Love is a top priority when thinking about entering into a long-term committed relationship. In fact, 88 percent of Americans report that love is the most important reason to consider getting married. We want to feel loved by, and be in love with, our partner.
Relationships are faced with more pressure than ever before. In addition to the long-standing stress of things like finances, life transitions and family dynamics, couples are also faced with challenges of emotional bonding and keeping intimacy alive.
We look to our partners for comfort, reassurance, and closeness and feel hurt when we are not experiencing that kind of connection in our relationship. Partners can find themselves stuck in unhealthy patterns of disconnect and, over time, start thinking that they are no longer meant to be together.
Separation Before Divorce
The American Psychological Association (APA) estimates that the divorce rate has remained steady, between 40 and 50 percent for couples in the United States.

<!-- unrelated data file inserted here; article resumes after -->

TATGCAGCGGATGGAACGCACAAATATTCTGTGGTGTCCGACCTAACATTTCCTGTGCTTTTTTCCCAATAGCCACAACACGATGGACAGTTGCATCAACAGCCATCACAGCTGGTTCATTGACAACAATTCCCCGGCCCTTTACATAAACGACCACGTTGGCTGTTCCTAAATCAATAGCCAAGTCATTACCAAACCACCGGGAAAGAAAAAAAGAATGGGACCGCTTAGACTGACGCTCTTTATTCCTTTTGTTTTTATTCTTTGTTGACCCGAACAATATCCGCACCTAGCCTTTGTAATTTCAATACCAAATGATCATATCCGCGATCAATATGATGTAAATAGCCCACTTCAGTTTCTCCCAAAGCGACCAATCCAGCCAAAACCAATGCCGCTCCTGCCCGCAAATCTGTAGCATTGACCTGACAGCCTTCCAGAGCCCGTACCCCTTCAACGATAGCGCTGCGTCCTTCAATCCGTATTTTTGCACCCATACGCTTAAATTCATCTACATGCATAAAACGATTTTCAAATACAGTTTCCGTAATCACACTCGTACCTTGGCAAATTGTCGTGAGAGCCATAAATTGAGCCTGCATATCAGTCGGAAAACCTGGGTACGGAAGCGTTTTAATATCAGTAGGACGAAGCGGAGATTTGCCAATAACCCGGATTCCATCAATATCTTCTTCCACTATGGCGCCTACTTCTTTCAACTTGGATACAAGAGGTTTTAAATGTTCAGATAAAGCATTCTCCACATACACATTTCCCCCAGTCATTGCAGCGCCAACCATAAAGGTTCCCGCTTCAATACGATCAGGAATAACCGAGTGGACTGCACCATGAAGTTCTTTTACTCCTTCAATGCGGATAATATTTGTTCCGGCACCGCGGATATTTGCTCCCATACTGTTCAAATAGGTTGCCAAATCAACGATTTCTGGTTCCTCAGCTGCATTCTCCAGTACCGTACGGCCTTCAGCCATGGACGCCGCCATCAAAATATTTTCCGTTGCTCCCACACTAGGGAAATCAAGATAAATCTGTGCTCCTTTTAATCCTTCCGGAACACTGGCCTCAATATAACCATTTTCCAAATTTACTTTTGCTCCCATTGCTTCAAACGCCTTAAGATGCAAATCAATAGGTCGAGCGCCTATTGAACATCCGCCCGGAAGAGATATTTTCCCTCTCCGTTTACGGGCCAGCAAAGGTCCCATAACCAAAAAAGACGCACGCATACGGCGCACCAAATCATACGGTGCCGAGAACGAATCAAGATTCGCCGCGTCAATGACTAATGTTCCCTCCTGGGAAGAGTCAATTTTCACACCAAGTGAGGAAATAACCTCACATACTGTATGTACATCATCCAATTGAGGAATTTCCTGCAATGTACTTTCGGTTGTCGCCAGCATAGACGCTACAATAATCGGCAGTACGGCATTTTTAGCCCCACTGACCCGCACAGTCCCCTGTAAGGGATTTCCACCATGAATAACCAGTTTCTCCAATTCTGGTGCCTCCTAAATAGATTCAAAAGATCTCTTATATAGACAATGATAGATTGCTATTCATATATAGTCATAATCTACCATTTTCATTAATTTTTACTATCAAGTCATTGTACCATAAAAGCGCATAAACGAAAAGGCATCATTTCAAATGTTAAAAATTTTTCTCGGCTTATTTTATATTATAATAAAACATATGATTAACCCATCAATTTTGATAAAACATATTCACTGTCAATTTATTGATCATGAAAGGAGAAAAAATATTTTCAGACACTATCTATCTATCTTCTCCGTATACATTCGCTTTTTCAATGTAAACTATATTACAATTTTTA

As couples find their relationship is in distress, they may come to assume that things are over and cannot be healed or repaired. However, it may be reasonable and beneficial for couples to consider separation while discerning what step to take next in their marriage.
Some reports are starting to show that the trend of divorce may be on the decline, which could be attributed to factors such as:
- People waiting until they are older to get married
- Couples choosing to live together rather than marry
- Increase in couples participating in counseling together
Deciding on a Trial Separation
Trial separation can be an option for couples who are struggling in their relationship but unsure if divorce is the right next step to take. When partners are not getting along, they may choose to live in separate locations as they attempt to work through challenges they are experiencing within themselves and within the relationship.
Some people consider a trial separation to be a move of “one foot out of the door” and a stepping stone to divorce or the ultimate end of the relationship. Each couple is different and there are a variety of reasons for entering a trial separation. Divorce is not inevitable for these couples.
In fact, relationship counseling can be of significant benefit during this time when partners are living apart and can be somewhat removed from the unhealthy patterns they experienced with each other while living together.